User:Herostratus/Hitler's Thirty Days to Power

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Hitler's Thirty Days to Power
Author Henry Ashby Turner, Jr.
Cover artist Robert Dietz
Country United States
Language English
Subject History
Published 1996 (Addison-Wesley)
Media type print
ISBN 9780201407143
OCLC 34753374
LC Class DD247.H5T79

"Hitler's Thirty Days to Power" is a satirical self-help book by Henry Ashby Turner. The book satirizes career-guidance and personal-empowerment books, much as Turner's earlier books "Stalin's Dating Tips For Teens" satirized teen-advice books, "A Better, Healthier You: The Mussolini Method" satirized new-age holistic-health books, and "Lose 80 Pounds Or Else! The Kim Jong-il Diet" satirized fad diet books.

The book, supposedly written by Adolph Hitler, consists of 30 day-by-day short chapters with tips that supposedly will enable the reader to rise from penniless Bohemian street rat to CEO of a large corporation to dictator of large country in 30 days, hence the title.

The book's humor comes from puns ("Don't be vague, ask for Prague"), incongruous juxtapositions ("Confidence starts from something as simple as a newly cleaned suit, a fresh haircut, or annexing the Netherlands"), hyperbole ("If the interview went well, a follow-up note is de rigueur; if the interview went poorly, simply have the interviewer and his family executed and move on to your next challenge!") and light-hearted references to racism, mass murder, and war crimes. An appendix, "If Things Don't Work Out", provides detailed advice on converting an underground bunker besieged by a hostile army into a fun and relaxing man cave or party hangout (a Polynesian theme is suggested).

Response was mixed. The Mid-Atlantic Journal published a two-word review ("Too soon") while the Juggalo Review of the Arts and Humanities was less terse. The National Association for Common Decency declared itself "appalled", but other reviewers ignored the book altogether. The United States Congress passed a resolution condemning the book and everything else except more guns. According to Publisher's Weekly, a total of four copies were sold, the remainder being buried in a landfill in Alamogordo, New Mexico.

Wait, what?[edit]

That can't be right. Henry Ashby Turner was a serious and distinguished professor of history, not a satirist. Try again please.

Ok, how's this?[edit]

"Hitler's Thirty Days to Power" is a 1996 history book by historian and Yale professor Henry Ashby Turner. The book covers political events in Germany during the month of January 1933, which culminated in the appointment of Adolph Hitler as chancellor on January 30.

In Hitler's Thirty Days to Power, Turner concludes that Hitler's rise was not inevitable,[1] but that the end of the Weimar democracy probably was: Turner speculates that by 1933 the likely alternative to Hitler was a Kurt von Schleicher-led military regime, which Turner believes would have confined its territorial ambitions to the recovery of the Polish Corridor, leading to a limited German-Polish conflict but not a general European war – an unfolding of events where, in Mark Grimsley's characterization of Turner's conclusions, "Adolf Hitler would have become a mere footnote in history".[2]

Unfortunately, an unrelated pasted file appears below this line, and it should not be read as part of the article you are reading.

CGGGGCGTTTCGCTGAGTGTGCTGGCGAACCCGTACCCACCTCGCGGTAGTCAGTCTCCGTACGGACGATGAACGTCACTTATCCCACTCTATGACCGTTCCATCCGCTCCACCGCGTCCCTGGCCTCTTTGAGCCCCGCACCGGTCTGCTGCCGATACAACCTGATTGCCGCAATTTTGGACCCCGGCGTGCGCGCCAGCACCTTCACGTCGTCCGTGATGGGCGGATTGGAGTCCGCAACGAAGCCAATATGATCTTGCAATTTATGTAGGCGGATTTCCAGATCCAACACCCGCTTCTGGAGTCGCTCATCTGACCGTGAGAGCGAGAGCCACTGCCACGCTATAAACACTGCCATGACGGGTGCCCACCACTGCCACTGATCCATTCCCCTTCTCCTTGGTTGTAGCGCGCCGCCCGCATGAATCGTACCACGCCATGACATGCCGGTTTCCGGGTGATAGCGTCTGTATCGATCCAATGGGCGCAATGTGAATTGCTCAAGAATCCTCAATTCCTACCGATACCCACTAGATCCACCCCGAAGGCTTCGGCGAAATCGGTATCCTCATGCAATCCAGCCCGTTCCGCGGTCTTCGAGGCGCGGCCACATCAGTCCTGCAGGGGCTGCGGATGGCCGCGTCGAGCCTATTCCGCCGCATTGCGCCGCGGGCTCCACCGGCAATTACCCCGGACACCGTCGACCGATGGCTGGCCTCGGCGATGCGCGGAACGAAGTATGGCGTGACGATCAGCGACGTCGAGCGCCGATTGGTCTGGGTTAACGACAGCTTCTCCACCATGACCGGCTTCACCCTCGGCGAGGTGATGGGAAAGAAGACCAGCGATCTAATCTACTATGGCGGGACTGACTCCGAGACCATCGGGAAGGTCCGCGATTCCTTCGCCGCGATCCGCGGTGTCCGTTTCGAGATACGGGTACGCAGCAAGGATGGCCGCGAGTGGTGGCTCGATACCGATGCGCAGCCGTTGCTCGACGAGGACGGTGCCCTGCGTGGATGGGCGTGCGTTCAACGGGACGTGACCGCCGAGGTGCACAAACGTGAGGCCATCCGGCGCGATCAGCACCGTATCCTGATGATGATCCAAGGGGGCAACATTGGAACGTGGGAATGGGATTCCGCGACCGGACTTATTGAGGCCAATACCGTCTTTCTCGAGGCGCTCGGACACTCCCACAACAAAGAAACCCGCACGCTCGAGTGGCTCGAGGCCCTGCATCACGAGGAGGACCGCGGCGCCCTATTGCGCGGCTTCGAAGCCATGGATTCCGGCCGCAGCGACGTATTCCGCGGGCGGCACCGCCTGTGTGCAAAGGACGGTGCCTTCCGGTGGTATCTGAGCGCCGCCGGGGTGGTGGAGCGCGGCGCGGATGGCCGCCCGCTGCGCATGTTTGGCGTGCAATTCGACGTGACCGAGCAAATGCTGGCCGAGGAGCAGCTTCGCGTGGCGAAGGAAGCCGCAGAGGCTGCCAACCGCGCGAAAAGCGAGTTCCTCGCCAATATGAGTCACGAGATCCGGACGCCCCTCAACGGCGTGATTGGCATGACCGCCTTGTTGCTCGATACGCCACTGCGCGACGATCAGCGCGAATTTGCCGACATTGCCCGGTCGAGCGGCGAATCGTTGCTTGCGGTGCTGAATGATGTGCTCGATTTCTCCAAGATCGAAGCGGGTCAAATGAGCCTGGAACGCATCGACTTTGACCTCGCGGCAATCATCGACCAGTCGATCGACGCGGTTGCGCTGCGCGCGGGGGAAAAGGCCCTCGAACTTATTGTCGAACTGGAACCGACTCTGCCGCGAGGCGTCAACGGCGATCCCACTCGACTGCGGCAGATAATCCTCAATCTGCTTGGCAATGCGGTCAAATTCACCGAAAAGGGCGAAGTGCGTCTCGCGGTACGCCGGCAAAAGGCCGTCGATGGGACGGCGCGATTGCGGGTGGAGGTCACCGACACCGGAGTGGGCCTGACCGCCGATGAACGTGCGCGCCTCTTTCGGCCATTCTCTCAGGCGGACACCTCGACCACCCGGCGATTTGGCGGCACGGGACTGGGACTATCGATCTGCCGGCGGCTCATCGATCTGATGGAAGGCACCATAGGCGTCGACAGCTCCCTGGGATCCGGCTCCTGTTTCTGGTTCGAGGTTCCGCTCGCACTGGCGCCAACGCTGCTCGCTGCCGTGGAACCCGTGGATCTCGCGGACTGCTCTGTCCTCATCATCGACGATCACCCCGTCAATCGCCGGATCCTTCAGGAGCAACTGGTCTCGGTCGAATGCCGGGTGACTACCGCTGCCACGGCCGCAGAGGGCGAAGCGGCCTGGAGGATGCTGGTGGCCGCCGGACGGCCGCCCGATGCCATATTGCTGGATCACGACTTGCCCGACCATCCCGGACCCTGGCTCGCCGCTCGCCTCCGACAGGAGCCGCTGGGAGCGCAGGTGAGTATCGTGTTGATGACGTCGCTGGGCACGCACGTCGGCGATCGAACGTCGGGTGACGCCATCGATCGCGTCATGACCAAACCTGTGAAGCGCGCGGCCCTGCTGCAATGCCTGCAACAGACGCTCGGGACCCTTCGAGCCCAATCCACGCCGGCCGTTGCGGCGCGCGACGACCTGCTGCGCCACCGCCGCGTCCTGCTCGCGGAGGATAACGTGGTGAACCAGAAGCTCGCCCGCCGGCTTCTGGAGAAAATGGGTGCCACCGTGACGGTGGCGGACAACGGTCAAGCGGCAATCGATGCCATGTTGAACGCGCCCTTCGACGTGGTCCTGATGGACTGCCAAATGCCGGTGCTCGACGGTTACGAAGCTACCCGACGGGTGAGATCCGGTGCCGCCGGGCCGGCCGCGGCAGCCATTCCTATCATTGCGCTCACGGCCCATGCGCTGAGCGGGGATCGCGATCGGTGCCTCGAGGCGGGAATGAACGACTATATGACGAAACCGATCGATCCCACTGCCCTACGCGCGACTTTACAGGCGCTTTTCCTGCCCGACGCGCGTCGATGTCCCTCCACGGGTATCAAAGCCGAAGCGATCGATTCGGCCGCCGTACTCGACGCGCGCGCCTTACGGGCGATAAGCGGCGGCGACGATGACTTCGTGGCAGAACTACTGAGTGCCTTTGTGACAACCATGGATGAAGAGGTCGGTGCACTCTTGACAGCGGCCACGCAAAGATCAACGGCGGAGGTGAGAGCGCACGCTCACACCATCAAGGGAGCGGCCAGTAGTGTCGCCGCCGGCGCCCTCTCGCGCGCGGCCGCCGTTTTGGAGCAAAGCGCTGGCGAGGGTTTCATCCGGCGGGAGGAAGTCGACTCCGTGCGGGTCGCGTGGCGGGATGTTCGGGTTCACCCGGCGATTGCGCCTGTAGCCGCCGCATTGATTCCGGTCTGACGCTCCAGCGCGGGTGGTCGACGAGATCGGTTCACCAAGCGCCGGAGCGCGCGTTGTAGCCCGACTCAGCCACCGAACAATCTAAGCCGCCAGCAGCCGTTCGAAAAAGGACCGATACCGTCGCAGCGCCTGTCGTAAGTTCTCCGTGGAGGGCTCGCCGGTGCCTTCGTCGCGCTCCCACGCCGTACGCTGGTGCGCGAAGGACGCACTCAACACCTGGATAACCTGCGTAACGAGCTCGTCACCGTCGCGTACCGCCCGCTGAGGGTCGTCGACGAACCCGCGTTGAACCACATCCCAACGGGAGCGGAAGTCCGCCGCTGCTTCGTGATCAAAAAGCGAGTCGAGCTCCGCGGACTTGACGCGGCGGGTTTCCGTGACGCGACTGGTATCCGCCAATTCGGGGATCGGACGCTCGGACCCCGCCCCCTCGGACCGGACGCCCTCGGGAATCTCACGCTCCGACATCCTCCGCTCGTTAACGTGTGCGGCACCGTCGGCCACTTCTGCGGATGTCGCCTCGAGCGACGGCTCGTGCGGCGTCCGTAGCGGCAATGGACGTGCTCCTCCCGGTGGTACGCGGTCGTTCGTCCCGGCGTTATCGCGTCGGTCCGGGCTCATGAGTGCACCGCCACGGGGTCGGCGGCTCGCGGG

The book was reviewed by many important publications, including Foreign Affairs (by Stanley Hoffmann),[1], the Times Literary Supplement,[3] Booklist,[4], the New York Review of Books (by Gordon A. Craig),[5] Kirkus Reviews, [6] History and Theory[7] and other publications. Historian and Hitler biographer Alan Bullock called Hitler's Thirty Days to Power "[T]he best and fullest account of the 'make or break' month of January 1933".[3]

Much better, thank you[edit]

You're welcome.


  • Turner, Henry Ashby (1996). Hitler's Thirty Days to Power. Boston: Addison-Wesley. ISBN 978-0201407143.  (Hardcover)
  • Turner, Henry Ashby (1996). Hitler's Thirty Days to Power. London: Bloomsbury. ISBN 978-0747530046.  (Hardcover)
  • Turner, Henry Ashby (1997). Hitler's Thirty Days to Power. New York: Basic Books. ISBN 978-0201328004.  (Paperback)
  • Turner, Henry Ashby (2003). Hitler's Thirty Days to Power. Castle Books. ISBN 978-0785816850.  (Hardcover)


  1. ^ a b Stanley Hoffmann (May/June 1997). "Hitler's Thirty Days to Power: January 1933". Foreign Affairs. Council on Foreign Relations. Retrieved March 30, 2014.  Check date values in: |date= (help)
  2. ^ Mark Grimsley (August 10, 2012). "What If Hitler Had Not Come to Power?". HistoryNet. Weider History Group. Retrieved March 30, 2014. 
  3. ^ a b "Hitler's Thirty Days to Power". Writer's Reps. New York: Writers Representatives, LLC. Retrieved March 30, 2014. 
  4. ^ "Booklist Review - Hitler's Thirty Days to Power: January 1933". Booklist. American Library Association. October 15, 1996. Retrieved March 30, 2014. 
  5. ^ Gordon A. Craig (May 29, 1997). "Becoming Hitler". New York Review of Books. Retrieved April 1, 2014. 
  6. ^ "Hitler's Thirty Days to Power". Kirkus Reviews. Retrieved March 30, 2014. 
  7. ^ Lindenfeld, David F. (October 1999). "Causality, Chaos Theory, and the End of the Weimar Republic: A Commentary on Henry Turner's Hitler's Thirty Days to Power". History and Theory. Wiley. 38 (3): 281–299. doi:10.1111/0018-2656.00092. JSTOR 2678084. Retrieved March 31, 2014. 
Categories:1996 books | 20th-century history books | History books about Adolf Hitler